Friday, May 19, 2006

Six-and-Seven-Eighths

A 1920s String Band
Thanks to Jørgen I have learned a lot about rare guitar recordings. Recordings of groups I've never heard of and each record suprises me with unheard music.

Last night I tried to find out how the music of the Six-and-Seven-Eights String Band of New Orleans, as its full name is, sounds. A primitive, but good sounding kind of syncopated dance music. It was popular between 1910 and 1925 and normally the band included violin, mandolin, guitar, banjo and ukulele.

One of those popular early 20th Century bands was the Invincibles String Band, but no recordings of that gruop were ever made. A other one was the Six-and-Seven-Eights. The history of both bands is different. The Invincibles String Band enlarged by using horns, became a regular dance band and changed their names in the New Orleans Owls, playing straight arrangements. The Six-and-Seven-Eights survived and were recorded in the late 1940s by Dr. Edmond Souchon, who playes the guitar on that recordings. This group of New Orleans musician could survive as they were used in places where they needed "hot" music instead of "loud" . They became popular in Colleges and they became, Richard Sudhalter says in his great book Lost Chords the house band of the Navy houseboat Aunt Dinah.

If you want to hear some music click on this
link containing fragments of the Folkways album FA 2671.

Thanks Jørgen for sharing this great music with me.

5 Comments:

Anonymous Jorgen said...

The Six and Seven-Eights String Band was recorded 1955-56 by Samuel Charters for the Moses Ash label, issued on a Folkways lp and now available on a custom cd or cassette from Smithsonian. However, there is more material from these sessions not issued on Folkways, but it has been issued lately by the 504 Records (CD28). I am anxious myself to hear this, when I'll get my copy in near future.
The Six and Seven-Eights stringband, I think, is the link between rural American folk/dance and Jazz. Remember, that even Jelly Roll Morton in his youth joined a stringband (playing guitar!)?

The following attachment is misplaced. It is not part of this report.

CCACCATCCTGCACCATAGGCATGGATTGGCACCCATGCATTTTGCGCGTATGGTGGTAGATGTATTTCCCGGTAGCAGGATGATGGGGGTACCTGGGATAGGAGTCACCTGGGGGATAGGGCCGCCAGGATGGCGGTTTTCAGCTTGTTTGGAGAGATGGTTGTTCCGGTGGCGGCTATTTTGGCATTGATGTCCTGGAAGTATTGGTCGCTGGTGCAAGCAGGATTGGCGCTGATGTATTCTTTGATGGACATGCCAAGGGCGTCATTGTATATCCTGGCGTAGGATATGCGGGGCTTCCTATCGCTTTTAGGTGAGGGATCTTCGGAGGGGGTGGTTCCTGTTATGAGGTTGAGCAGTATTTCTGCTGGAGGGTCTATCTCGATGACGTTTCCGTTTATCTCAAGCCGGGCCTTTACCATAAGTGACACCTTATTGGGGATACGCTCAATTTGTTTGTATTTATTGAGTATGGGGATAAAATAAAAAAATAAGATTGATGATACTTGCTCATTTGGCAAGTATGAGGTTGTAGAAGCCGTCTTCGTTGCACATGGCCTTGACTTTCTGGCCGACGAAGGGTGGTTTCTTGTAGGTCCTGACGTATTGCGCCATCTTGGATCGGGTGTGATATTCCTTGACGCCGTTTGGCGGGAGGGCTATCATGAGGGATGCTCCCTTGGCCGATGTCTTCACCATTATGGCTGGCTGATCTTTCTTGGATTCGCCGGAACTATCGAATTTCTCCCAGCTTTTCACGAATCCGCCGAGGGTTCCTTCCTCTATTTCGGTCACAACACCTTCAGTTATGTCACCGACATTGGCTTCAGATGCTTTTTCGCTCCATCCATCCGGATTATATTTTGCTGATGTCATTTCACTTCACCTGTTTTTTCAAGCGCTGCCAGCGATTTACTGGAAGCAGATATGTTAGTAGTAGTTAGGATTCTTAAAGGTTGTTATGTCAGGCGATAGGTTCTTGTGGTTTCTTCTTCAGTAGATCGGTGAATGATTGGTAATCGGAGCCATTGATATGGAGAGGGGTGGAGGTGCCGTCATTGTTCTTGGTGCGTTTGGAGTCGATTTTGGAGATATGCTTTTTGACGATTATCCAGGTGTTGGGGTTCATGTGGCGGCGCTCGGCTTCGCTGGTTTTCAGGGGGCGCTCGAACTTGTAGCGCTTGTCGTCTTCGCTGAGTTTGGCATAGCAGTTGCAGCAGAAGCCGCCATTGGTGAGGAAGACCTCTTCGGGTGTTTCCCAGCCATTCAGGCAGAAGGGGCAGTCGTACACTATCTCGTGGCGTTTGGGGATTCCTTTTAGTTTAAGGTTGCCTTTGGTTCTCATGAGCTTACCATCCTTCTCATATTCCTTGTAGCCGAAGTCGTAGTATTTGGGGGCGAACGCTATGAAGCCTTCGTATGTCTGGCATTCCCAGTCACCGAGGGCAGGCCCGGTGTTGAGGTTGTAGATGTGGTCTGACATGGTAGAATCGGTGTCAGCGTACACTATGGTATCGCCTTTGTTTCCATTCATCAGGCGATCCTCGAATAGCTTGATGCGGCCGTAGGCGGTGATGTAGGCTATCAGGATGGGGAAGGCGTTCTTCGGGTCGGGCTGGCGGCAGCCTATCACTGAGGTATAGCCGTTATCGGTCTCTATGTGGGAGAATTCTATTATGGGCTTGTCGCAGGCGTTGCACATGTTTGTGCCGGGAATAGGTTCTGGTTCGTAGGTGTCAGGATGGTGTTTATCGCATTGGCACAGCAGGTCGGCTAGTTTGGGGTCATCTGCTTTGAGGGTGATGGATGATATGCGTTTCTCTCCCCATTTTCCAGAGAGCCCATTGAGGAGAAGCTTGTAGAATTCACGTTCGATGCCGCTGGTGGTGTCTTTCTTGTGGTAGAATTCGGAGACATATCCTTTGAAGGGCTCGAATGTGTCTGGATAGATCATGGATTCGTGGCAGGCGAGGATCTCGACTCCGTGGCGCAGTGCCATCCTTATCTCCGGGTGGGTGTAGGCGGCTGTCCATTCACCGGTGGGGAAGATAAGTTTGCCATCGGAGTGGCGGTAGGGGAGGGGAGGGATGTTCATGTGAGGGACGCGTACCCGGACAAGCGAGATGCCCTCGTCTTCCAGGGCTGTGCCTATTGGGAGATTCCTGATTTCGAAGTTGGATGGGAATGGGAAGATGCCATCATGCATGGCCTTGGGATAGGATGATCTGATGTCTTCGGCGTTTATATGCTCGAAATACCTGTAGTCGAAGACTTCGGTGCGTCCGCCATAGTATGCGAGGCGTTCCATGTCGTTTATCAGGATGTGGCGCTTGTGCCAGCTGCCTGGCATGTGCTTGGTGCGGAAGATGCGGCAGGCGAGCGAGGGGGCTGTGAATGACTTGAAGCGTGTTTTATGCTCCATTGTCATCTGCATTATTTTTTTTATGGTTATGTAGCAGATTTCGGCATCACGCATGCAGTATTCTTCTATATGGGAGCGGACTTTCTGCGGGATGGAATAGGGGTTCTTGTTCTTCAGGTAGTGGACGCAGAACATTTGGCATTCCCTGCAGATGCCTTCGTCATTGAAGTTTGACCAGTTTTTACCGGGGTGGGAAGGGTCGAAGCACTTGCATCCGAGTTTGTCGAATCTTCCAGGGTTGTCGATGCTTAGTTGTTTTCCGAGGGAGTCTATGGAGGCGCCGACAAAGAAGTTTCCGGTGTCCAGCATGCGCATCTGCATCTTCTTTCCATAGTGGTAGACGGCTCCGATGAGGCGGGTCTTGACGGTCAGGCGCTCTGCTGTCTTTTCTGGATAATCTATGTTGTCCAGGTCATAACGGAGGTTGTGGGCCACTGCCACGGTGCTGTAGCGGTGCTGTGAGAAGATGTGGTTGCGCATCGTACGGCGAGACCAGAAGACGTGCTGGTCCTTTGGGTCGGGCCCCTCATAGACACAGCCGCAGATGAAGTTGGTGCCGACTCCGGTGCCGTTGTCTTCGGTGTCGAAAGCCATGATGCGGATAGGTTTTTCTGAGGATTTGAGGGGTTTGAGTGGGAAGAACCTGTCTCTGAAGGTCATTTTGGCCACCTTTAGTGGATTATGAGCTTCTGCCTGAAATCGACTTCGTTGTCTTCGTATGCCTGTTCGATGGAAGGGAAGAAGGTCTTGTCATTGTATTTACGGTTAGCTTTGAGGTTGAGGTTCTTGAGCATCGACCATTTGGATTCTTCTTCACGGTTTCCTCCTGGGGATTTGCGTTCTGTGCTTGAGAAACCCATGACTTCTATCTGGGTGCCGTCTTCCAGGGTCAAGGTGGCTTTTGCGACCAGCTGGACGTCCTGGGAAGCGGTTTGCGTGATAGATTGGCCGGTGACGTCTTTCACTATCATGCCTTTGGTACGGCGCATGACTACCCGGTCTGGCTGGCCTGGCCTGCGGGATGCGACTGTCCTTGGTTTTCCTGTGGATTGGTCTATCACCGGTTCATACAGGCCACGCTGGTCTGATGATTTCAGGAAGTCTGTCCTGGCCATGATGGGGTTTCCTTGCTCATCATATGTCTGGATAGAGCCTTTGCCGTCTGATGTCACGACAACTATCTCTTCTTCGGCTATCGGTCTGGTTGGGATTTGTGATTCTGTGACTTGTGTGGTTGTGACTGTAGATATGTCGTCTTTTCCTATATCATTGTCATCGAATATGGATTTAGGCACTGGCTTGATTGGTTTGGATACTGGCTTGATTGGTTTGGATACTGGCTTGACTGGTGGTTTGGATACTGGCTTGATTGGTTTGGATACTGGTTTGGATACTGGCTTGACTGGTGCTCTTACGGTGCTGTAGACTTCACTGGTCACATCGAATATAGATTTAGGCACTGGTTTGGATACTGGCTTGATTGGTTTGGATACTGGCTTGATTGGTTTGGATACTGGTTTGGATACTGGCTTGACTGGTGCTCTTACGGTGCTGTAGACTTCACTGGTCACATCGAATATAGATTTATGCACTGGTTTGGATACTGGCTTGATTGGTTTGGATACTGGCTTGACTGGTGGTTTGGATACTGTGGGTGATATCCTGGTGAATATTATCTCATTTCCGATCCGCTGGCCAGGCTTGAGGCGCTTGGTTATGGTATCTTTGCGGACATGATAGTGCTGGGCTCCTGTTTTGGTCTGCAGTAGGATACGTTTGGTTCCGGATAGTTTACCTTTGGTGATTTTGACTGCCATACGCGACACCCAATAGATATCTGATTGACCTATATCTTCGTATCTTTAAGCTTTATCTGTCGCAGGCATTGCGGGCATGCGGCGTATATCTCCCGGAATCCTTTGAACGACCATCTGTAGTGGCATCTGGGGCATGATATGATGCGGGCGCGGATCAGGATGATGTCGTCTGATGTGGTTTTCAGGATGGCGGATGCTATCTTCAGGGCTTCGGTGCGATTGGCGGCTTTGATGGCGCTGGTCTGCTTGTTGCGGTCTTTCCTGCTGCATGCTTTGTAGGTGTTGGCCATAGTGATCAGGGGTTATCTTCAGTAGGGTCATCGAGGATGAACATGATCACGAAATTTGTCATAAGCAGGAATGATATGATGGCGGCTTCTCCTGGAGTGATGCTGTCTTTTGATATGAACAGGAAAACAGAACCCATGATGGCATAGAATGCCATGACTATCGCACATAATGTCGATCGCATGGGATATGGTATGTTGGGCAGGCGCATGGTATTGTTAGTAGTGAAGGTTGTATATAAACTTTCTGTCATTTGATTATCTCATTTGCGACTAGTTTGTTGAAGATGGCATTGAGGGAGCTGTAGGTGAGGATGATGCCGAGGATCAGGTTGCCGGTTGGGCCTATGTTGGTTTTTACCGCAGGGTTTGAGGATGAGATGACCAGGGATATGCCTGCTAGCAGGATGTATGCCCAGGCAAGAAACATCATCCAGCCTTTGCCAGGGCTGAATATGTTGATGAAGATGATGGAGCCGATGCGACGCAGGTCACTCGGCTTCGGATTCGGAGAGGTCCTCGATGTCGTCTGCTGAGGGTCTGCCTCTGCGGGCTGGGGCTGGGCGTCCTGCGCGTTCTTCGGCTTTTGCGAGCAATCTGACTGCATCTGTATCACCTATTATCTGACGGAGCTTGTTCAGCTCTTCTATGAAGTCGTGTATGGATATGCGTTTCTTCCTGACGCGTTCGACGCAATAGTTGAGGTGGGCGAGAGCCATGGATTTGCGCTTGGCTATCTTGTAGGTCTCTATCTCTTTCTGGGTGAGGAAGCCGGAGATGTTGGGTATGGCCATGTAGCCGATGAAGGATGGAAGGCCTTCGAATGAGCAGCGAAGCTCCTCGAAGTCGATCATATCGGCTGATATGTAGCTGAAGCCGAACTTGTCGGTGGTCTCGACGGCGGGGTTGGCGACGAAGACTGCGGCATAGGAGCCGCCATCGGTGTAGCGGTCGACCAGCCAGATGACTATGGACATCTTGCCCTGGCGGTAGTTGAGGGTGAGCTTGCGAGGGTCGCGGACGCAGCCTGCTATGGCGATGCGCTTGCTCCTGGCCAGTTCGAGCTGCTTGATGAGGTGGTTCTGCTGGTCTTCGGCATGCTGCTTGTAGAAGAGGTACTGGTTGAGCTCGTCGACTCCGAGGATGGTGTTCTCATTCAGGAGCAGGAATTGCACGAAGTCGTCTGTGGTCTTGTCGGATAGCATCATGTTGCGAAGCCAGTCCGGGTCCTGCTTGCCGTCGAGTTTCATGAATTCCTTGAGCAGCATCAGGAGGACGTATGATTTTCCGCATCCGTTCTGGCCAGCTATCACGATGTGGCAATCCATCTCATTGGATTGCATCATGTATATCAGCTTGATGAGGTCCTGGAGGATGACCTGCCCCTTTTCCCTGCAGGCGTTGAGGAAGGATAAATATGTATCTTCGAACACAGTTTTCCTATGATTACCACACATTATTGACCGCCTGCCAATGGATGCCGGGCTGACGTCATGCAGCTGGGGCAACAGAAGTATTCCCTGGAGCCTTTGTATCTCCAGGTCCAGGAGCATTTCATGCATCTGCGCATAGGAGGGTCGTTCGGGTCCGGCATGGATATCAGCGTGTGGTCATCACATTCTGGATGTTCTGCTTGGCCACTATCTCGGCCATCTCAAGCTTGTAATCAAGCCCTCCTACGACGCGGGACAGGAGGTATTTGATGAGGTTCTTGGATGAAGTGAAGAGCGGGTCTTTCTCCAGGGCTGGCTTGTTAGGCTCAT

Jo

9:01 AM  
Anonymous Anonymous said...

The recordings by the Six and Seven-Eight String band have always been among
my favorites, ever since I heard their version of Donna Clara over Dutch
radio, around 1960. Jepsen has the date of these recordings as March 20,
1949 which, I think, is correct.
The Folkways LP contains 16 titles and some alternate takes.
Some more recordings by this group were issued on 78s only. The labels are
New Orleans Originals and Circle. They are mostly different takes again (and
they are different indeed, I checked it).

Ate

9:13 PM  
Anonymous Anonymous said...

Dear Ate and Hans,
I have the 'Jepson' volume with that entry for the Six & Seven-Eighths
String Band Of New Orleans and the recording date of 20 March 1949 for the
two New Orleans Records' and Circle' 78s.
I suggest that when Jorgen Jepsen compiled this information in 1963-4 is was
assumed to be a single session. Hence his note that Folkways used different
takes for the repeated tune titles.
A later reliable source I have provides the June 1955 date for Folkways
FP671 and FA2671.
I see no reason why the band could not repeat the same tunes for a later
Folkways session. It seems that Ate has both versions of some tunes. Does
the recording sound seem the same for each?
Another note I have for the Folkways FA2671 LP says: Produced by Frederic
Ramsey.
Artist, Edmond Souchon.
Artist, Six and Seven-Eighths String Band.
Produced by Samuel Barclay Charters.
which (to me) implies that Folkways initiated the later record session.
Folkways Records was founded by Moses Asch and Marian Distler in 1948 and
became renowned for its release of of blues, folk and bluegrass recordings
by re-discovered performers from the 1920s and 1930s, as well as
contemporary performers.
There is a 2003 book 'Folkways Records: Moses Asch and His Encyclopedia of
Sound' by Anthony Olmsted, published by Routledge.
The contents page suggests that the book provides a detailed background to
the company's recording activities and may indicate when its first LPs were
produced and released in the early 1950s. At US$95 a copy I have not
bothered to buy the book.
I realise that more research is needed, but feel confident that 1955 is a
more likely date for the Folkways LP than 1949.
I thought that I had a copy of the LP, but can't find it. Maybe the LP notes
provide a hidden clue.
Or the LP label, as Folkways usually gave a copyright date for its material.
Kind regards,
Bill.

11:11 AM  
Blogger Rittsel's Gullin discography said...

The FP671 label has the copyright date 1956. Sam Charters mentions the 1949 recordings in his notes and says he hea heard the band four times when visiting Nwe Orleans, "the most recently was for the annual jazz concert of the Baton Rouge Jazz Club in December, 1955".
Edmond Souchon writes: "This is the way the tape recordings ... were made - they were originally intended for no one's ears but our own".
Thats suggests several Sunday afternoon sessions with the tape machine rolling.
Par

10:27 AM  
Anonymous Hans said...

Dear Rick,

Thanks for your extensive commend - I love to have contact with you directly: keepswinging at live point nl

Thanks

hans

9:28 PM  

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